Good news on housing: this government is building more homes. New figures from the Communities and Local Government department show housing starts in the second quarter of 2014 increased by 18 per cent on the same quarter a year earlier and now stand at 36,230. Housing starts are the best picture we can get of how healthy housebuilding is right now. Completions, which naturally reflect an earlier situation but can also be affected by sudden changes in the economy that leave homes half-built (as in Ireland’s ghost estates) are also up by 7 per cent on the same quarter last year and up by 6 per cent from the previous quarter. Annual housing starts in the year to June 2014 were 137,780, which is a 22 per cent rise on the previous year. Completions for the year were 114,440, up 7 per cent.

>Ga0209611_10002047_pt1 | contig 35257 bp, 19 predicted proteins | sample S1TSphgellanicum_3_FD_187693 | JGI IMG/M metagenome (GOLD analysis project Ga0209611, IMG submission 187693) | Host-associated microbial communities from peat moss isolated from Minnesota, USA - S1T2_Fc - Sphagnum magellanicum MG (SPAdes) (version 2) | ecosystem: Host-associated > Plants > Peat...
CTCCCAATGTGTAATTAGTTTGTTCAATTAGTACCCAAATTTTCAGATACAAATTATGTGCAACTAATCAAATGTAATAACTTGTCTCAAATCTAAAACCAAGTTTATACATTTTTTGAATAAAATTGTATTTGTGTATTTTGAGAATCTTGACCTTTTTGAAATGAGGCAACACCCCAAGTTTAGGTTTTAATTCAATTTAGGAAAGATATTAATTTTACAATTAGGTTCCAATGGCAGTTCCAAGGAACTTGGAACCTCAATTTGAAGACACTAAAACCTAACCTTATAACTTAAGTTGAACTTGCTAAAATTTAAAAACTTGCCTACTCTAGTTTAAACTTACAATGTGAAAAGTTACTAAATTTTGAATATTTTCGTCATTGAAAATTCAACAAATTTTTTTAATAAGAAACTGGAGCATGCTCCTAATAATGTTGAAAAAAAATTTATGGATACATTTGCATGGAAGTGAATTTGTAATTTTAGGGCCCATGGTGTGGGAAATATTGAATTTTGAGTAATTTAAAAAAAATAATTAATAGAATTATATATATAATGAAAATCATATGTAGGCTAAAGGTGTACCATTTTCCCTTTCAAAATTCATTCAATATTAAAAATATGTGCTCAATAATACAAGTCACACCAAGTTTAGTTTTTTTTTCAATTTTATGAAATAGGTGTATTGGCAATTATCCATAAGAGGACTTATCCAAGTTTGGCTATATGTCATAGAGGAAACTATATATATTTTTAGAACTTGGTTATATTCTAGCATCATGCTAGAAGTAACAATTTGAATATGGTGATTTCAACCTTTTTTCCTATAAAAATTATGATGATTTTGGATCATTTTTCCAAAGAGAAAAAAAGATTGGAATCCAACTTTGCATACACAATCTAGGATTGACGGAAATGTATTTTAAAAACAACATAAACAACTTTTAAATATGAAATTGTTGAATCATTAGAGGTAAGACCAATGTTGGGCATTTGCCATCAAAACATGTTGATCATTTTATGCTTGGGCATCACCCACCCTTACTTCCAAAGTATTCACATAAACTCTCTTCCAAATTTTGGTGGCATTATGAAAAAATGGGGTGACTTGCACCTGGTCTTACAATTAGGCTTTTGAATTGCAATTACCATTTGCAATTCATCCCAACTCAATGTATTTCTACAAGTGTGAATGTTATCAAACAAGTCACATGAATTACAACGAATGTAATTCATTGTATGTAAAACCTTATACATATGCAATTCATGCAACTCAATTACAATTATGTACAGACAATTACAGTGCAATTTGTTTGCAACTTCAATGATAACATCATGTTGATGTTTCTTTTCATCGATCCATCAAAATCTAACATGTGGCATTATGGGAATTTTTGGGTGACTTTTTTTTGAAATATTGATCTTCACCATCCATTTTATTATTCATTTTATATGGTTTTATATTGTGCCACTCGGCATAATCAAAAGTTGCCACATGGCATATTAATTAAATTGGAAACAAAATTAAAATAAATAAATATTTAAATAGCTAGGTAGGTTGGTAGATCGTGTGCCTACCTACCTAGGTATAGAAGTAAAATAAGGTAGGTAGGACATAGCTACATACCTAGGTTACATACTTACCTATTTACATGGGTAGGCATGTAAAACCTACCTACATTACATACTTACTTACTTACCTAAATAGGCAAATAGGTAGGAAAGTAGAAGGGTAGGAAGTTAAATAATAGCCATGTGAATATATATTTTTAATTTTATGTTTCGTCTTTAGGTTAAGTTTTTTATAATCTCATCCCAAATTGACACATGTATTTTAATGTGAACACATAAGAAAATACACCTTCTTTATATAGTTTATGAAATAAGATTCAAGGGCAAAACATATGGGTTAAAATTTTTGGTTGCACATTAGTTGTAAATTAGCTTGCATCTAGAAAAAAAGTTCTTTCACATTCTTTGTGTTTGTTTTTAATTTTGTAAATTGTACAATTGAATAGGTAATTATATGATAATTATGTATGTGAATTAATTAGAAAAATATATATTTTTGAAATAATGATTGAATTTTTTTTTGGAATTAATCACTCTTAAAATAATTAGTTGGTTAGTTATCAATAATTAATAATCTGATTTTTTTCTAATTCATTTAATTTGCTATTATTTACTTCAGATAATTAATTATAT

This is the highest level of housebuilding since the pre-recession peak in 2007. Jolly good. Housing and planning minister Brandon Lewis is happy, saying: ‘Wherever you look across the housing market, the signs of progress are clear.’
Now, far be it from me to sound a note of gloom on the government’s progress on housing (oh, except for here, here, here and, er, here). But while this is all very well and good, it’s not exactly time to sit back and say ‘job done’ on planning reform. There are two reasons for this.